A number of the candidates recommended by VanderMeer have received favorable treatment in Our Tallahassee, the online publication he helped start.
In addition, Our Tallahassee operations are heavily influenced by former local lobbyist and campaign consultant Max Herrle, who has close ties to Jeremy Matlow and Jack Porter.
Earlier this year, Herrle was embroiled in a texting controversy related to Leon County Commissioner Nick Maddox. The Tallahassee Democrat reported that Herrle, during a Blueprint meeting, texted to some elected officials that Maddox was a “dumb little bastard.”
After the revelation, Maddox published a response in the Tallahassee Democrat calling the text “racist on its face” and raising concerns about the progressive movement.
The progressive movement is using the controversial and unpopular vote to award $20 million to FSU for stadium upgrades as the way to mobilize voters in an effort to punish the “establishment” and install their preferred candidates.
However, while the progressive candidates highlight outrage over the FSU vote, less attention is given to their extreme positions on other issues.
The movement has promoted a narrative that casts the “establishment” as controlled by “developers” that are corrupt and unethical. They have characterized economic growth projects that create jobs as only benefiting the well-connected.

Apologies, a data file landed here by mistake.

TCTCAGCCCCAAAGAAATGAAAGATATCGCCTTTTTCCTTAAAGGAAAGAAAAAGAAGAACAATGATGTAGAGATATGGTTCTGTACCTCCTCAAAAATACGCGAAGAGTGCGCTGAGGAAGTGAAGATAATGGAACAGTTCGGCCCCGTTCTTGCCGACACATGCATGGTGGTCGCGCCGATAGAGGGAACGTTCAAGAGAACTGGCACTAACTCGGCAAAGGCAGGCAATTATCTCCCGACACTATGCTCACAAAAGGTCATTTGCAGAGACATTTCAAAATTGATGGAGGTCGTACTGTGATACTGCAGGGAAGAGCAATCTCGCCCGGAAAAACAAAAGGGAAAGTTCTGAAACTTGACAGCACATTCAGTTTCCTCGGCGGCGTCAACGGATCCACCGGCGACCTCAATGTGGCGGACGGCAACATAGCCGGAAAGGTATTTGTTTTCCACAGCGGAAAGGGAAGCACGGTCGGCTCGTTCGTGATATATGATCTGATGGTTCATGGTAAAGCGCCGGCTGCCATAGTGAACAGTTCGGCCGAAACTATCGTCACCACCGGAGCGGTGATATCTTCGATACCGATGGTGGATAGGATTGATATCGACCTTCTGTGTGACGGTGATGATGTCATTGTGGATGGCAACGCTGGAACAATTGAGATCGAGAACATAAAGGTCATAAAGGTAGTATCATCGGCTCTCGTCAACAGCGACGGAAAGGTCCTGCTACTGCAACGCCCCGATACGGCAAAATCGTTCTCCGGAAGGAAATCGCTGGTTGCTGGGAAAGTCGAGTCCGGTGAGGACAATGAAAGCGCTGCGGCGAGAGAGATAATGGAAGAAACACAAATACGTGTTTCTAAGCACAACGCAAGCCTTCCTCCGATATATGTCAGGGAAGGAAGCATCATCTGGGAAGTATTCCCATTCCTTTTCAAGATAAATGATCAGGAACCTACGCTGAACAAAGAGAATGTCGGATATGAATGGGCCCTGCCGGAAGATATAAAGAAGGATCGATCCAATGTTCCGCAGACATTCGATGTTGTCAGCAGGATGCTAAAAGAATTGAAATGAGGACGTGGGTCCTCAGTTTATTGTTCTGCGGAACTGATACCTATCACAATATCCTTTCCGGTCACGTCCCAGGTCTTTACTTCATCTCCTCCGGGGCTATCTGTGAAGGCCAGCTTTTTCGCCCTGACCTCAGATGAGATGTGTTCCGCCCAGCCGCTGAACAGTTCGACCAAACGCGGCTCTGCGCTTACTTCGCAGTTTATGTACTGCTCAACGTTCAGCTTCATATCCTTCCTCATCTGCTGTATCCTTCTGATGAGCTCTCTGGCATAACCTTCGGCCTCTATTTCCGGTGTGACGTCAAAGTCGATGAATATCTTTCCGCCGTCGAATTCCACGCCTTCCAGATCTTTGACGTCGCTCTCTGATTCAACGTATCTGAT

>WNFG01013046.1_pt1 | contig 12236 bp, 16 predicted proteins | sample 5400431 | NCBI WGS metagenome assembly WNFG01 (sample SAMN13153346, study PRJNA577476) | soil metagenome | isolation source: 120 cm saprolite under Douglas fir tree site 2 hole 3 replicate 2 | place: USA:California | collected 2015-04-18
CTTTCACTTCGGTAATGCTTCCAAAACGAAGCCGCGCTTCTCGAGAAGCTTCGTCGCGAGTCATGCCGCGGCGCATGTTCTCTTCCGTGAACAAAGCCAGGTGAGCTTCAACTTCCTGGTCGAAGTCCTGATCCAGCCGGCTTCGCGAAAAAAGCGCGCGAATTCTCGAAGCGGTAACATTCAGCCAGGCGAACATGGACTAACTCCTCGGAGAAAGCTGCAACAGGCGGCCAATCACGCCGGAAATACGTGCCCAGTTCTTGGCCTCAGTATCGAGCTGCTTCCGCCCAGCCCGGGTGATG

For example, the Northeast Gateway project has been described by progressives as an $80 million give away to developers and special interests.
However, the project was supported by elected officials not traditionally categorized as allies of “developers.” These officials include Leon County Commissioners Rick Minor, Kristin Dozier and Brian Welch.
The progressives argue that local government should focus more on urban infill and address problems in established neighborhoods. The establishment” argues that you can do both, promote responsible growth and improve current infrastructure.
The August 23rd primary will be the first indication of what the community thinks of the progressive movement.
Without a clear mandate by either coalition, the acrimony exhibited in meetings over the last two years could become the rule rather than the exception.